White Fang on the KindlePosted: July 16, 2011
I have always been a reader, since the days that dad used to stand in front of the fire and red the next excerpt from Anna Sewell’s ‘Black Beauty’ to us before bed. We had the everyman library of classics at home but they only really got used if they were being read to us. My sis, brothers and niece are all avid devourers of the written word too.
My true passion for reading really only started in secondary school when my attention and imagination was completely captured by Harper Lee’s ‘to kill a mocking bird’ and Arthur C Clarke’s ‘2001 and space odyssey’ to name but a few.
I railed against Shakespeare but I have since read many more plays than I was asked to read at school. I now have a HUGE passion for it and have seen most of his plays at the theatre. If I get the opportunity to see the production of play I have not read, it is THE perfect reason to finally get around to reading it before the night of the play arrives.
I have downloaded all of shakespeare’s works to my kindle and will get around to each one at some point.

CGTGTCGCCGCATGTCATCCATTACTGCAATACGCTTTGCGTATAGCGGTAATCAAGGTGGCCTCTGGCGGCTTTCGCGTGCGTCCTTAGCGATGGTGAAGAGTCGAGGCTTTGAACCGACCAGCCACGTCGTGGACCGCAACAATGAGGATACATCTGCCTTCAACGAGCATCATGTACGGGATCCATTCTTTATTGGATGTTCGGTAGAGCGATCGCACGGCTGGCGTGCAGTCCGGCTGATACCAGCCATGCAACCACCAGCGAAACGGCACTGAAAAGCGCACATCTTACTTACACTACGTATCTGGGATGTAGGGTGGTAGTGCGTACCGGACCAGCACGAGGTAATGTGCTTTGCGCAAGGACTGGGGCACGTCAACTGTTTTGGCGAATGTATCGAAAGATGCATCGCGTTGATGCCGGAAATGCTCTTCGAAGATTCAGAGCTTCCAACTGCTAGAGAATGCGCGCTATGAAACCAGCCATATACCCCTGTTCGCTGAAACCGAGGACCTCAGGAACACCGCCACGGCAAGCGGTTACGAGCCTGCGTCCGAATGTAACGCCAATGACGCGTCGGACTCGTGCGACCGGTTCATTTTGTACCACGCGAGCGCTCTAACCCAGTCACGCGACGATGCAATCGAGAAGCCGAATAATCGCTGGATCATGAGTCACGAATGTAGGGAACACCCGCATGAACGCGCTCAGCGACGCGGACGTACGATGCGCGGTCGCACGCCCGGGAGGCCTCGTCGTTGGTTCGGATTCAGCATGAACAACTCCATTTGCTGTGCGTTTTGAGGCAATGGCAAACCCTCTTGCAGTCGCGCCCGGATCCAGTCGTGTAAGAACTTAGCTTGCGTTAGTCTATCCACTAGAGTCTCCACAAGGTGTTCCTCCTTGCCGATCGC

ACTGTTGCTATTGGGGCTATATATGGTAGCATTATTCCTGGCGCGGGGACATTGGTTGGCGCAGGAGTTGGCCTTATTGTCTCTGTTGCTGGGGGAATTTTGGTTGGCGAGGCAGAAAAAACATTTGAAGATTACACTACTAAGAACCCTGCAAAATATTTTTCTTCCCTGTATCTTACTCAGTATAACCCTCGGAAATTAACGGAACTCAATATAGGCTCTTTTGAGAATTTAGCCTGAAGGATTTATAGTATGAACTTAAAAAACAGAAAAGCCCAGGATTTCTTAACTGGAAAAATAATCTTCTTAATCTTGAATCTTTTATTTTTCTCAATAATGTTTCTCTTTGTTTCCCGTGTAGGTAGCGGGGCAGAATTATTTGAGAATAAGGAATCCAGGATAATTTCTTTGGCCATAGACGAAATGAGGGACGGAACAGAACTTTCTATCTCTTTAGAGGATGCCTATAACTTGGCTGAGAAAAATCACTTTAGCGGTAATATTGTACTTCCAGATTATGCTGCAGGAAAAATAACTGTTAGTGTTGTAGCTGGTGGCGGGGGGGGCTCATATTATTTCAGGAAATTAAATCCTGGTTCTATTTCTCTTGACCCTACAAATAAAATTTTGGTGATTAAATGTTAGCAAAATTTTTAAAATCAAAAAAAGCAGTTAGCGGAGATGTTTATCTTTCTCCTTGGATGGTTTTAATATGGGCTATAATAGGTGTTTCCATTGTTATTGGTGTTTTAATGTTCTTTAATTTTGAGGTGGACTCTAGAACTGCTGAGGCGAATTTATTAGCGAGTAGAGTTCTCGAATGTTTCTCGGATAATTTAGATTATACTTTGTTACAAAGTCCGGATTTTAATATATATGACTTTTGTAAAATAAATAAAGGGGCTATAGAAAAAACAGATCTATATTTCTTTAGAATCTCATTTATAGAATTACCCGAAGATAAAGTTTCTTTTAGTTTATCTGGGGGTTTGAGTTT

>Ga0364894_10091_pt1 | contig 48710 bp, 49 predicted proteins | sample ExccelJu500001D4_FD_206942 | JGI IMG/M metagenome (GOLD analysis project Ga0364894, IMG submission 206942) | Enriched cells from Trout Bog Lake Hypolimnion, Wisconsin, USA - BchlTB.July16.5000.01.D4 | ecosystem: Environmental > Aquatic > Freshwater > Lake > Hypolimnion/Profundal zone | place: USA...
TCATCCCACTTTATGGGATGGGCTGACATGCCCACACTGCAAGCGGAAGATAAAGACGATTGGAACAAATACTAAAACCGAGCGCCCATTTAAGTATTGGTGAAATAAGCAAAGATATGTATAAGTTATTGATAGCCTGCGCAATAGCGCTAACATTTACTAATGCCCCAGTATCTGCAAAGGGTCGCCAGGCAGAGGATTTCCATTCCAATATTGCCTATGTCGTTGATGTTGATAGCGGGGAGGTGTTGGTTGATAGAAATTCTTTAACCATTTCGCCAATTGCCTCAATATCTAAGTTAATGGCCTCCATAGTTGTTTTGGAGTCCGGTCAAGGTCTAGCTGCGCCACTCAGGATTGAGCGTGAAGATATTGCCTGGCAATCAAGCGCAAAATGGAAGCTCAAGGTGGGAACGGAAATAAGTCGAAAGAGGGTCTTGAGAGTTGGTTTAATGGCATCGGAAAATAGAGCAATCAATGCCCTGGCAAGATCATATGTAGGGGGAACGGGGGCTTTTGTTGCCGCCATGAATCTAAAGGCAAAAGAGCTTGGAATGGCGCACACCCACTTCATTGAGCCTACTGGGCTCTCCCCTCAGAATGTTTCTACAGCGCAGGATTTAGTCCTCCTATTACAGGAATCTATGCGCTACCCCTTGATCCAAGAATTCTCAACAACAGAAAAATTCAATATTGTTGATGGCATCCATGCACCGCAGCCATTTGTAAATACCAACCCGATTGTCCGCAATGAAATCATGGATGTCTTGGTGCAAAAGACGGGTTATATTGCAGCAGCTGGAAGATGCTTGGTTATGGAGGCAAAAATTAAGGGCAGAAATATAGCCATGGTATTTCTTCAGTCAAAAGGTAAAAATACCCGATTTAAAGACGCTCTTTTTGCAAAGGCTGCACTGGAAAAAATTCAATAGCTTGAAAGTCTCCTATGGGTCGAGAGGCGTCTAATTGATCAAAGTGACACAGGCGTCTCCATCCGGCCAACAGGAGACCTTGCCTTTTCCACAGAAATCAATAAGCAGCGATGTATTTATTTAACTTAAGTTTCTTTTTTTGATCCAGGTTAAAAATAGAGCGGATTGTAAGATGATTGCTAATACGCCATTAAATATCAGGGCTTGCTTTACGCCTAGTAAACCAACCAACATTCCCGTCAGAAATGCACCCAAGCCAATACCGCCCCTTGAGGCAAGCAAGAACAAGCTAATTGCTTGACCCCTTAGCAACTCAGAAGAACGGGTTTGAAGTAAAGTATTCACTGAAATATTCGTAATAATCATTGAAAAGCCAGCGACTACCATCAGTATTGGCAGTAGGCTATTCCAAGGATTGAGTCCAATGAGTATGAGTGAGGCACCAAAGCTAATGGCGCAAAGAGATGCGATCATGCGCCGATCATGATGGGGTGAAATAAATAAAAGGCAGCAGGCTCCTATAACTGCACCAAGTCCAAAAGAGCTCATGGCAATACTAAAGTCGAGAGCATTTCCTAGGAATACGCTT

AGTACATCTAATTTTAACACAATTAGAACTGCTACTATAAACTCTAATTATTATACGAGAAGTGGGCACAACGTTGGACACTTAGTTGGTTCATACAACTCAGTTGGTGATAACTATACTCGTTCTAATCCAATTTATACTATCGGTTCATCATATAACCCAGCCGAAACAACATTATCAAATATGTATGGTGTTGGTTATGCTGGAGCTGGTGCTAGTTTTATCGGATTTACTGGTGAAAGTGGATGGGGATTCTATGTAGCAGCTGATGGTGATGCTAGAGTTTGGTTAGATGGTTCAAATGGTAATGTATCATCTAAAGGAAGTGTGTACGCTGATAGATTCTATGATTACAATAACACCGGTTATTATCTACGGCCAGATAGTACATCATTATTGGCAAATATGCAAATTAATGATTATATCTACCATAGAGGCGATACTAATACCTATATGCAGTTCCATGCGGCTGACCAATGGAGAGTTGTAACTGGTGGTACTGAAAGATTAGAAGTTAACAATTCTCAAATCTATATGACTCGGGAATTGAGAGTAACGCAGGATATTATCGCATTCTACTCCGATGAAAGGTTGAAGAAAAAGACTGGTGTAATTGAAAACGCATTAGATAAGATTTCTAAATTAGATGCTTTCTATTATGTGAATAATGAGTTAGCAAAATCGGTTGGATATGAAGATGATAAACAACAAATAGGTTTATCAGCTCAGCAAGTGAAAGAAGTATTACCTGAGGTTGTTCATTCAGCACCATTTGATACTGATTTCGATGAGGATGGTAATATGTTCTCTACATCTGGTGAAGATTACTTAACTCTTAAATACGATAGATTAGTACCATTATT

The Kindle has, surprisingly, meant that I read much, much more now than I ever got the chance to in print. It is convenient, light weight and I use it at every available opportunity. I can access at a glance references such as reading notes, thesaurus and the dictionary because I have downloaded them and can refer to them without dragging the weight of these books around with me.
It is fantastic!
I have a huge collection of reads waiting for me and I am often reading more than one book at a time (something I used to do with printed books). This enables me to combine a little ‘light’ entertainment with a piece of ‘serious’ literature). I may be accomplished at reading 2 books at a time but rereading books is not something that I have ever really been prone to doing. Now that I have relinquished the lushness and weight of paper for an electronic library, why not? A lot of them are free to download too.
I have just finished Jack London’s ‘White Fang’ which has been an incredible read. I categorically know that when I read this as a kid (along with ‘Call of The Wild’), it did not have anything like the affect it had on me this time around. I read it swiftly and was hugely moved by the story and the relationship it illustrates between treatment and behaviour be it people or a part dog part wolf.
I think I will start rereading lots more books now.